This is what my sock looked like once we got home and had spent a little time just hanging out:

It is so snuggly, so soft, so warm. I've already cast on for the next one, in order to avoid the much-abhorred Second-Sock Syndrome.

Saturday was a nice day. Posted by Picasa

Friday, February 17, 2006

Yarn is, surprisingly, a very nice thing to photograph. Perhaps that has something to do with the profusion of knitting blogs in this age.

For instance, I seem to have a thing for socks at the moment.

This is Fleece Artist 100% merino sock yarn. The colourway is actually very green, with shots of pink and purple and gray throughout. I'm using it to make...

knitty's pomatomus socks! I fell in love with this pattern, well, not at first sight, but I fell in love nonetheless. I was actually really put off by the photography at first, but then I noticed a few completed and in-progress pomatomi on the livejournal knitting community, so I decided to jump right in. The yarn was purchase at the not-so-local yarn store in Ancaster, Ontario.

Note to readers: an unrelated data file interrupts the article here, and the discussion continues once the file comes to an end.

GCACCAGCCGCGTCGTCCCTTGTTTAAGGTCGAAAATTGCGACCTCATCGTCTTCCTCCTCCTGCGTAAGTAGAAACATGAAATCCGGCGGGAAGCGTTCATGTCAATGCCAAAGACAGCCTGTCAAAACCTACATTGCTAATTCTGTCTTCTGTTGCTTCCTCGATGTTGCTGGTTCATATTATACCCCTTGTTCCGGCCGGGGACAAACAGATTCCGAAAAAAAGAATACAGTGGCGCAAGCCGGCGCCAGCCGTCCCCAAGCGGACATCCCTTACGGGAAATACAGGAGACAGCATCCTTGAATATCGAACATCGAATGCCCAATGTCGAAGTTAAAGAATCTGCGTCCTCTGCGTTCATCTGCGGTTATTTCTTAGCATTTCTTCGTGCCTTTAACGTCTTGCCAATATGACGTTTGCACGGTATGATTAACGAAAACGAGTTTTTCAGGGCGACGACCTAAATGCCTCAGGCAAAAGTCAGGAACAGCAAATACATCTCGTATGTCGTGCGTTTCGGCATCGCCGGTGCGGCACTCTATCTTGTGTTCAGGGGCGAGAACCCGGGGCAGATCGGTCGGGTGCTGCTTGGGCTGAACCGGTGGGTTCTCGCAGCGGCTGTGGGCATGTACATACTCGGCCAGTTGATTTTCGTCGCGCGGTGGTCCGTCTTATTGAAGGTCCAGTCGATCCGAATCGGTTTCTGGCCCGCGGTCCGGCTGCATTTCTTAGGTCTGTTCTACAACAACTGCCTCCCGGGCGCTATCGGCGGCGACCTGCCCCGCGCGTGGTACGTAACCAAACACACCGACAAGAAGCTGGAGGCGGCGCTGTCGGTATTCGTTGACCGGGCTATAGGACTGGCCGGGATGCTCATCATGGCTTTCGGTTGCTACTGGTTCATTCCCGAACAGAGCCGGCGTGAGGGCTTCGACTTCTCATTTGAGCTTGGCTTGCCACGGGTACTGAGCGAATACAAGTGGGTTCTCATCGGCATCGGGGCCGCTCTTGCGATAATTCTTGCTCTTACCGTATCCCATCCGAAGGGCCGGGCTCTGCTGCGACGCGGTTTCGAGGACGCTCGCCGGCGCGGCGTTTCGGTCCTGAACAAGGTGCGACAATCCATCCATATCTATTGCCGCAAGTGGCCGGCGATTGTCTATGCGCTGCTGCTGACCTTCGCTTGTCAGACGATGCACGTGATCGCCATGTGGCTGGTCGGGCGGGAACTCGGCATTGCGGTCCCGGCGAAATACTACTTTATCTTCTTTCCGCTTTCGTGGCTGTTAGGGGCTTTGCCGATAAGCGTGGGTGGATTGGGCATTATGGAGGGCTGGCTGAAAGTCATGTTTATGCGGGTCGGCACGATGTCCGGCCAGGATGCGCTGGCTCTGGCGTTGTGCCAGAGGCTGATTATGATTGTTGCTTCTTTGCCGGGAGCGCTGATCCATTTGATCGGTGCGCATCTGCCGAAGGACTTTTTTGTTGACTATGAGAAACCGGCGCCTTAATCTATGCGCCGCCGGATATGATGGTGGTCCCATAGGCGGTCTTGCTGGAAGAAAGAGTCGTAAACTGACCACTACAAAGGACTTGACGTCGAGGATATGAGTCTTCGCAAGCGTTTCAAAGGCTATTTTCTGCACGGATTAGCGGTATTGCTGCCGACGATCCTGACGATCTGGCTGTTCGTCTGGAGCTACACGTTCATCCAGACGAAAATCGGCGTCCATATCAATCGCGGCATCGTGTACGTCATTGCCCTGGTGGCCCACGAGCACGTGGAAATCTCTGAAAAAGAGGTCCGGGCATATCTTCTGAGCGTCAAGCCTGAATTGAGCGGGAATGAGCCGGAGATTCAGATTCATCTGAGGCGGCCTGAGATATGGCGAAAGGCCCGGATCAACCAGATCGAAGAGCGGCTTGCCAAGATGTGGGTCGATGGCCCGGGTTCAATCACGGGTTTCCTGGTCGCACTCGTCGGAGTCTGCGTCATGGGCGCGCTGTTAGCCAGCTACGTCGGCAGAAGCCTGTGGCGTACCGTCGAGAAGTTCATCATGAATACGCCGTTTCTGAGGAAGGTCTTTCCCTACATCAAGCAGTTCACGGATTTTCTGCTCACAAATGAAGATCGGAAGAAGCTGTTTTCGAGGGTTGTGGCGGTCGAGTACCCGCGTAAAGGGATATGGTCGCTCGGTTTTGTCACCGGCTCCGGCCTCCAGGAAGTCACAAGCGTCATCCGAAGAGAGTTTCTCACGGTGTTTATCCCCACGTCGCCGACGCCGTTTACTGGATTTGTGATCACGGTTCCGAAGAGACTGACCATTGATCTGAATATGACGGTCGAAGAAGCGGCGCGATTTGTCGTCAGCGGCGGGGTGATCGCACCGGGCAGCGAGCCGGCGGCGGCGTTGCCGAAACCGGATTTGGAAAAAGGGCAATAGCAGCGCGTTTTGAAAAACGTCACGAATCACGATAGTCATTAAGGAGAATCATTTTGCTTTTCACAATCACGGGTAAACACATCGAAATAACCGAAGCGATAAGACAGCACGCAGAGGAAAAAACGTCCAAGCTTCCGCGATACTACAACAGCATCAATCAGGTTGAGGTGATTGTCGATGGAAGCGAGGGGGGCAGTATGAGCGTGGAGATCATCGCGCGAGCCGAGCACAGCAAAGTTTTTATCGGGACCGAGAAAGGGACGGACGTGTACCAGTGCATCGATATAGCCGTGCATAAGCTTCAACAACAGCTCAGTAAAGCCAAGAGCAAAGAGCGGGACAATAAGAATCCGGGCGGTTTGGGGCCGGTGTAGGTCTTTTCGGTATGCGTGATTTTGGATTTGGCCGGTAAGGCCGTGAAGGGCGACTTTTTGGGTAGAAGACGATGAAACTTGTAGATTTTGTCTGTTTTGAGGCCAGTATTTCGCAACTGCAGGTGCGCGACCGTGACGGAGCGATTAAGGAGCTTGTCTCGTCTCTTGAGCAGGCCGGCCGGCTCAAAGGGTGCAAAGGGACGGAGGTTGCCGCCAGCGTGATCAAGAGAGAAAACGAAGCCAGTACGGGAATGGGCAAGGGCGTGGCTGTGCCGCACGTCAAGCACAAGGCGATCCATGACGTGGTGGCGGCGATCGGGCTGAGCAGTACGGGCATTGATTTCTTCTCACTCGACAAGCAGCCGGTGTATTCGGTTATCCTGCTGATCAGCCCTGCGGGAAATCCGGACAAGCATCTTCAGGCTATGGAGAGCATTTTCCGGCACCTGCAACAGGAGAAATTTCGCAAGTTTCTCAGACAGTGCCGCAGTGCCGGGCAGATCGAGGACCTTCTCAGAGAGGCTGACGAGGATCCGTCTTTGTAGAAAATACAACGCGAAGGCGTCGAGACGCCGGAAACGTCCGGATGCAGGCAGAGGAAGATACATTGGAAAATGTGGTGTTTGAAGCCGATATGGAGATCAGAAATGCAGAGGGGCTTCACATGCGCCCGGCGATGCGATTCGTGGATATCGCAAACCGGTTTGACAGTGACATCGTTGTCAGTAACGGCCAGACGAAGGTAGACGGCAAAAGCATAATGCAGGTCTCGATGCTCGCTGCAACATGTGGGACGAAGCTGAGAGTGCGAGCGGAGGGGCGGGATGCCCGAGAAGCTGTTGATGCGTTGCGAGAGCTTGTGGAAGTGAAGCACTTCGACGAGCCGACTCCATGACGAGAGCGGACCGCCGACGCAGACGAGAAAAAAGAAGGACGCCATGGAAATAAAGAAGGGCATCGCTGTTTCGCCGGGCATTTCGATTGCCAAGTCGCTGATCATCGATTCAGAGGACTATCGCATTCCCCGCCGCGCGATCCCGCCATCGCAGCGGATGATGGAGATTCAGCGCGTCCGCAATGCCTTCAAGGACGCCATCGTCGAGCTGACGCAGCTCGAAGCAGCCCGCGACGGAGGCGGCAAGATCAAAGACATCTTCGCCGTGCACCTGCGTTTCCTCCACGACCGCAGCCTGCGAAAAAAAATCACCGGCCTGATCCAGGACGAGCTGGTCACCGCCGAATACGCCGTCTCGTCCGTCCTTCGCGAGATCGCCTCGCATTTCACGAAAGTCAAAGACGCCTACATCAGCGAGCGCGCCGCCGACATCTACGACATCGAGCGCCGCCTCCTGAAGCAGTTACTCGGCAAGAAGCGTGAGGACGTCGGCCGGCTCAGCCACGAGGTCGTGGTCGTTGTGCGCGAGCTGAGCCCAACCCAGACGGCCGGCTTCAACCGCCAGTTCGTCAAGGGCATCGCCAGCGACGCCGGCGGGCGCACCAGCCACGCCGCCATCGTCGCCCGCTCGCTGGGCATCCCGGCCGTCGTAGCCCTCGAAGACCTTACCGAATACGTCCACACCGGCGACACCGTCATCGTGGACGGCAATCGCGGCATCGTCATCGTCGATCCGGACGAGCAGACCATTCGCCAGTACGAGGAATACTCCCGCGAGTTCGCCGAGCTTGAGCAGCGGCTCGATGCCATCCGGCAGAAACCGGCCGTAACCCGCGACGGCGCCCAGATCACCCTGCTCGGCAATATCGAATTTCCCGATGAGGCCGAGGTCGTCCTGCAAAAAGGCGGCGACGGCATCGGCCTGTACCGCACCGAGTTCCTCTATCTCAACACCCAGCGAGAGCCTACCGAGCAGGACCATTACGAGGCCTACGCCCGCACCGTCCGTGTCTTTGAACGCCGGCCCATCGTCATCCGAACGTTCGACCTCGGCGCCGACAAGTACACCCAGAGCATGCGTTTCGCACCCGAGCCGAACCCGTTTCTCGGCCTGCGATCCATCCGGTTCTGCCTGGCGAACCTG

This gorgeous stuff is Classic Elite Yarn's Waterspun 100% merino kettle-dyed felted yarn, found on sale at Romni Wools, in Toronto.

I'm making bedsocks for myself out of this stuff, using the Universal Sock Pattern. Socks are, as you can see, my new obsession. I'm also making a pair of black socks (woohoo! black socks!) for D, but it's much harder to photograph black socks.

I wrote a midterm this morning, and now I'm on my reading week. While I fully intend to do a helluva lot of actual reading on this break, I'm also making an Ancaster trip tomorrow, and I plan on making time for some hardcore knitting as well. We'll see how these things progress.

Sunday, February 05, 2006


In the past couple weeks, I've managed to find time to read three books that have absolutely nothing to do with school. It's nice to finally get back into the habit of making time for reading for pleasure. This change might have something to do with the fact that garnigal has excellent taste in books, and lent me some singularly amazing novels a little while ago.